Cape Town – Gupta-owned Oakbay Resources and Energy’s [JSE:ORL] share price plummeted by over 90% on the JSE on Wednesday, the same day that hackers attacked the company’s websites and shut them down.
The JSE-listed company was trading R20.86 lower at R2.14, with only 30 shares trading. The company, with a market cap of R1.71bn, was working off a price to earnings ratio of -3 382. The JSE average is around 16.
Normally, the JSE freezes any listed company whose share price dives by over 30% in a single session. However, the JSE told Fin24 that Oakbay is listed in the ZA03 segment of the market and this segment does not have circuit breaker alerts.
"Oakbay is an extremely illiquid instrument that trades very rarely," the JSE said. "At the time of today’s trade the spread (difference between buying and selling orders) was 214 to 2 300, a person wished to sell 30 shares and the best bid was 214. There is nothing that raises questions about this trade."
UPDATE AT 22:00: The Oakbay Resources and Energy share price shot back up to R23 by the end of trade on Wednesday showing a 0% change in movement, with the market cap also returning to R18.4bn. Fin24 did not receive comment from Oakbay on the sharp changes in trading.
Oakbay Resources and Energy, which published its results last week, made a loss of R16.913m in 2016, which it said is a 56% improvement from 2015’s loss of R38.94m.
This caused a headline loss of 0.68 cents per share for the year ended February 29 2016, up 96.38% from last year’s loss of 18.78c/share, the company said in a statement.
The nosedive in the company’s shares came as hacktivists shut down many of the Gupta-owned websites.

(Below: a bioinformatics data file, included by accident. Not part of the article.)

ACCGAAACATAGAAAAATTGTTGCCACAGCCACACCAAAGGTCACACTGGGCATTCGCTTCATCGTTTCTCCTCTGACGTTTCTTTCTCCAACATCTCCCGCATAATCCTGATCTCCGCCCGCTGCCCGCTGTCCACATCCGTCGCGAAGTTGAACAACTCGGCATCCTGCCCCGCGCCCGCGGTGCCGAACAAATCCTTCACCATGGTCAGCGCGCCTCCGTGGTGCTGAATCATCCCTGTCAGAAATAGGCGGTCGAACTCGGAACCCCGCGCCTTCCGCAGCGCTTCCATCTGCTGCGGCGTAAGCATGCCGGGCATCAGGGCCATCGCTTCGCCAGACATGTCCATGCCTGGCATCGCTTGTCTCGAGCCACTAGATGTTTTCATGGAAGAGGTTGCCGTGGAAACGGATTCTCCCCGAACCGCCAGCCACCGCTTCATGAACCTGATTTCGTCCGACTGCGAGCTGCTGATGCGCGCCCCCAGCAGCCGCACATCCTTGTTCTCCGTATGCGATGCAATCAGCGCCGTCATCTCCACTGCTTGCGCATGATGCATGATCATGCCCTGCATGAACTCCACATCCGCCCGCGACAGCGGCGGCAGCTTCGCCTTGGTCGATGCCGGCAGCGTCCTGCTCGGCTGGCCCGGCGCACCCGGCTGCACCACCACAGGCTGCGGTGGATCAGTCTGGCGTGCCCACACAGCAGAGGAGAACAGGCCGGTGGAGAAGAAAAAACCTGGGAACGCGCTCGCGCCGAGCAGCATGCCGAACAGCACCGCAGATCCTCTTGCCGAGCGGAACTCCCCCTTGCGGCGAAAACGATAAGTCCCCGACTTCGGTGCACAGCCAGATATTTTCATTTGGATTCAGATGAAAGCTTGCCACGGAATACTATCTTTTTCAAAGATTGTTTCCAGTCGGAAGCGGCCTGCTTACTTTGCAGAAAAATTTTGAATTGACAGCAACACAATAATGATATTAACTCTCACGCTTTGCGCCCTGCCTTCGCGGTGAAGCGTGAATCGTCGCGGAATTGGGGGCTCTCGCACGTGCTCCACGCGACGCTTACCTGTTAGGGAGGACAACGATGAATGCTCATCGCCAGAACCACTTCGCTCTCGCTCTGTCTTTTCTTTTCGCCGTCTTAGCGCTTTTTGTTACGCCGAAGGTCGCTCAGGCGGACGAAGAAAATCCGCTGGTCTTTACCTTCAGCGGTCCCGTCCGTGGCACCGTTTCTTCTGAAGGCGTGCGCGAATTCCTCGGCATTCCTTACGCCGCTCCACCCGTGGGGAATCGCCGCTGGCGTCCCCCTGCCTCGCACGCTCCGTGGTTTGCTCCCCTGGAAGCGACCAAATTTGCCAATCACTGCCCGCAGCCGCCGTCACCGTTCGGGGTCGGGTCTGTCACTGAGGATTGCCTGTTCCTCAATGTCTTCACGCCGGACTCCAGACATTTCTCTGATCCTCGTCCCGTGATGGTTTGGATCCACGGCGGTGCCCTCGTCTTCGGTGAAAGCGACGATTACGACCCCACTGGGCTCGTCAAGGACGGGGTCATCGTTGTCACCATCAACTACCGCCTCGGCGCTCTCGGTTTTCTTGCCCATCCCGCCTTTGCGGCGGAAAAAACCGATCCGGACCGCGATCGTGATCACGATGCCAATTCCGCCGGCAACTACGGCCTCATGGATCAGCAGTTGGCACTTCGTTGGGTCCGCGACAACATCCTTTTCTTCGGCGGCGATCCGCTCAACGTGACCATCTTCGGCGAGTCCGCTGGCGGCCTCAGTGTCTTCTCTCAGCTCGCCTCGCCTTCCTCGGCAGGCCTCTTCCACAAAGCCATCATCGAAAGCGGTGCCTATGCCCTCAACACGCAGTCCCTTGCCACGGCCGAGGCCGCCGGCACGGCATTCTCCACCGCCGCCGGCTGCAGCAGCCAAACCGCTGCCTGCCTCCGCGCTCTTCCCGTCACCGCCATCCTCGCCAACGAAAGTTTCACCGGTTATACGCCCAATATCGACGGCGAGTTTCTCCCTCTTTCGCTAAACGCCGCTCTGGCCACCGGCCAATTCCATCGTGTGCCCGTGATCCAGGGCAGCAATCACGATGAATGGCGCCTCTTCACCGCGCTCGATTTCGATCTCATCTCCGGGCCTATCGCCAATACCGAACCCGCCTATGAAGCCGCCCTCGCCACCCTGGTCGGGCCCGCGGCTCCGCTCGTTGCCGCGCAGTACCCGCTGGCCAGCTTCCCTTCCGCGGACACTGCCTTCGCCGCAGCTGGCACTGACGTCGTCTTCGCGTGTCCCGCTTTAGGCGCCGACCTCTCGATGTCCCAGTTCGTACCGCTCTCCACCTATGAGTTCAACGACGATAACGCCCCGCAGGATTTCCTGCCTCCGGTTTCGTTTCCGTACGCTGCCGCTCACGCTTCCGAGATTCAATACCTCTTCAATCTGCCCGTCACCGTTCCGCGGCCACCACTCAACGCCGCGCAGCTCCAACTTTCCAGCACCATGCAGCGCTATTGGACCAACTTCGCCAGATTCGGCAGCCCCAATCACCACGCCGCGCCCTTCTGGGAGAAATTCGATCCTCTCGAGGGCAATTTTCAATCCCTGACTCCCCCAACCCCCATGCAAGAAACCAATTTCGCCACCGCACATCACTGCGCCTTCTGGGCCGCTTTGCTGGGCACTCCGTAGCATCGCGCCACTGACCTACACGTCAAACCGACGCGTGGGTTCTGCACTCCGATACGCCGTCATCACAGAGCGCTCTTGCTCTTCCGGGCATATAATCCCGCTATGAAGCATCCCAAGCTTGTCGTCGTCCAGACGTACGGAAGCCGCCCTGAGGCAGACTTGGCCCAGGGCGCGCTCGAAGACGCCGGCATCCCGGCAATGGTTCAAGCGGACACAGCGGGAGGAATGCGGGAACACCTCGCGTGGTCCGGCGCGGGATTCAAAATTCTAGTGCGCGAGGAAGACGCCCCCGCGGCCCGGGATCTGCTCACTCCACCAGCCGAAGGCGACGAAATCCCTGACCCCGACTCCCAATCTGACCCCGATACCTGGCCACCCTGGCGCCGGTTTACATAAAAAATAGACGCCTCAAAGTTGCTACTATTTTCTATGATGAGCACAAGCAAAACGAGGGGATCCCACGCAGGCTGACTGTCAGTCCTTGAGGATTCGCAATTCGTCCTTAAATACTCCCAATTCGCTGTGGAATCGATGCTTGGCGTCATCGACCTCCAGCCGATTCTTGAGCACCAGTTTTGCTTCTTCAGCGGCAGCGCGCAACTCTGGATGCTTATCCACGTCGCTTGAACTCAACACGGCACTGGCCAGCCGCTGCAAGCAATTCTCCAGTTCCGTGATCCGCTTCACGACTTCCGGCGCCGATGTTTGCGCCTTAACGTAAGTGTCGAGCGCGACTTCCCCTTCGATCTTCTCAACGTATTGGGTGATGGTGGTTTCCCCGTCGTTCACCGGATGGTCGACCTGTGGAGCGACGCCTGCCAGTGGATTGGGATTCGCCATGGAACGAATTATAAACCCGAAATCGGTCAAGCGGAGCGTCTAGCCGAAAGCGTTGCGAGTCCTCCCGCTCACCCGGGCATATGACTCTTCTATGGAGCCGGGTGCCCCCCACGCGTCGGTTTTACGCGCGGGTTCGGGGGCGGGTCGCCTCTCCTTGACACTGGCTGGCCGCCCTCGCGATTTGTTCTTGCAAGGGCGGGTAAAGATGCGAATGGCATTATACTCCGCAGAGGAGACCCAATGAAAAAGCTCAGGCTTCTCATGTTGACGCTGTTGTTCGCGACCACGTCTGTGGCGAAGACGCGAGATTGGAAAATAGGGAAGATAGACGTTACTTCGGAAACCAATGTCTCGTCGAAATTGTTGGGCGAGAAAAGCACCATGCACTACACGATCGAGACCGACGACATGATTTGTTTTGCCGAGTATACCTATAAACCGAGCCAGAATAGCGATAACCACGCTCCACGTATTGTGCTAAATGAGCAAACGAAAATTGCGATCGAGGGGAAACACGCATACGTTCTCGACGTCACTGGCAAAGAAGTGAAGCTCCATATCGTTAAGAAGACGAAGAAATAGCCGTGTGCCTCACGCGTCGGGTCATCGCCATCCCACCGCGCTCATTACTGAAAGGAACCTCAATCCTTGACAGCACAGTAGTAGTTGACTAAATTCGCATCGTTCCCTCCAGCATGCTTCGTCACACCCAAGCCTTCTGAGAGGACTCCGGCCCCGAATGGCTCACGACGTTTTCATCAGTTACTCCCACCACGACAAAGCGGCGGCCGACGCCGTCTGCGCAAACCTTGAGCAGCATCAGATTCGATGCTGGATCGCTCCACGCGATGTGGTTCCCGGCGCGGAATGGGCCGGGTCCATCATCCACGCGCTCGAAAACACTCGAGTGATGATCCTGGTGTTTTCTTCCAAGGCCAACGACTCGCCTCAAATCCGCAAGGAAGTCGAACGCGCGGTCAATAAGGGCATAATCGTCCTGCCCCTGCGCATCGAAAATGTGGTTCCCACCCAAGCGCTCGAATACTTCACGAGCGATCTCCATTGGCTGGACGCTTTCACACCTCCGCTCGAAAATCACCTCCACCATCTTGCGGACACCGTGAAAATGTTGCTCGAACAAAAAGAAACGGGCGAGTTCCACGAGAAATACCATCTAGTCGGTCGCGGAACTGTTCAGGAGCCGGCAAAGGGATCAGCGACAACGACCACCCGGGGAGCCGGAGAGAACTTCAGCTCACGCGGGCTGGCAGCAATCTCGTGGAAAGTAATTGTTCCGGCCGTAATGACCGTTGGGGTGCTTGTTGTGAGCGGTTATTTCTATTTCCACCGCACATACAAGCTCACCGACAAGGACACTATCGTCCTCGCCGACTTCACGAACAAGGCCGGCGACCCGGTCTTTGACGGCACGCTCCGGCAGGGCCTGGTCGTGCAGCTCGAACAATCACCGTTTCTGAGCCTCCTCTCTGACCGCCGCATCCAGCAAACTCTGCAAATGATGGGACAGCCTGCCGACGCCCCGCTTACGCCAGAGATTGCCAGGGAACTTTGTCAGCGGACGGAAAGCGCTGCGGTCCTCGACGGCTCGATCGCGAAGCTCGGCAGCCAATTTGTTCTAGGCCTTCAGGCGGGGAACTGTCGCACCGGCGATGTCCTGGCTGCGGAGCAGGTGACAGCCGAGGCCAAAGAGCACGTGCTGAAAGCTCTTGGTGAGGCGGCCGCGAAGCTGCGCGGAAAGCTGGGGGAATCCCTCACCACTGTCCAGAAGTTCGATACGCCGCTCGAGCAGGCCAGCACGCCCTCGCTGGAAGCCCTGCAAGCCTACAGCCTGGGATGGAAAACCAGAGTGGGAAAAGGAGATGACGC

Anonymous Africa said it was attempting to down websites of Gupta-linked media outlets ANN7 and The New Age on Wednesday.
Earlier on Wednesday, Anonymous Africa tweeted: “At 12 the ANN7 website will be too busy landing at Waterkloof Denial of Service Airfield to see visitors. #TickTock.”
By 15:10 on Wednesday, the websites of Gupta-owned The New Age, ANN7, Sahara and Oakbay were offline.
Spokespeople at ANN7 and The New Age could not be reached for comment on Wednesday afternoon.
The Guptas resigned from all business positions this year, including those at Oakbay Resources and Energy, after they pulled out of their high-profile positions as a result of political and business pressure.
Ajay and Atul Gupta were the co-chairs of Oakbay Investments, while Atul was the chair of Oakbay Resources and Energy. Varun Gupta was the CEO of Oakbay Resources and Energy, while Duduzane Zuma (President Jacob Zuma’s son) was a director of Shiva Uranium. He also resigned.
The family has come under increasing pressure due to allegations that they influenced Zuma's appointment of Mines Minister Mosebenzi Zwane and former finance minister Des van Rooyen, as well as offering ministerial posts to Deputy Finance Minister Mcebisi Jonas and former ANC MP Vytjie Mentor.
“By stepping down from all executive and non-executive positions and any involvement in the business, we hope to save the livelihoods of tens of thousands of people in our great rainbow nation,” the Guptas said.
New auditors, but no sponsor
In April, Oakybay Resources and Energy announced the appointment of SizweNtsalubaGobodo as its new auditors after KPMG cut ties with the company this year. However, it has yet to find a replacement for Sasfin, who cut ties as the company's JSE sponsor. It has also been blacklisted from all of South Africa's top banks.
KPMG Southern Africa CEO Trevor Hoole told staff that "the recent media and political interest in the Gupta family, together with comments and questions from various stakeholders … has required us to evaluate the continued provision of our services to this group".
That followed increasing political heat this year due to allegations that they influenced President Jacob Zuma's appointment of Mines Minister Mosebenzi Zwane and former finance minister Des van Rooyen, as well as offering ministerial posts to Deputy Finance Minister Mcebisi Jonas and former ANC MP Vytjie Mentor.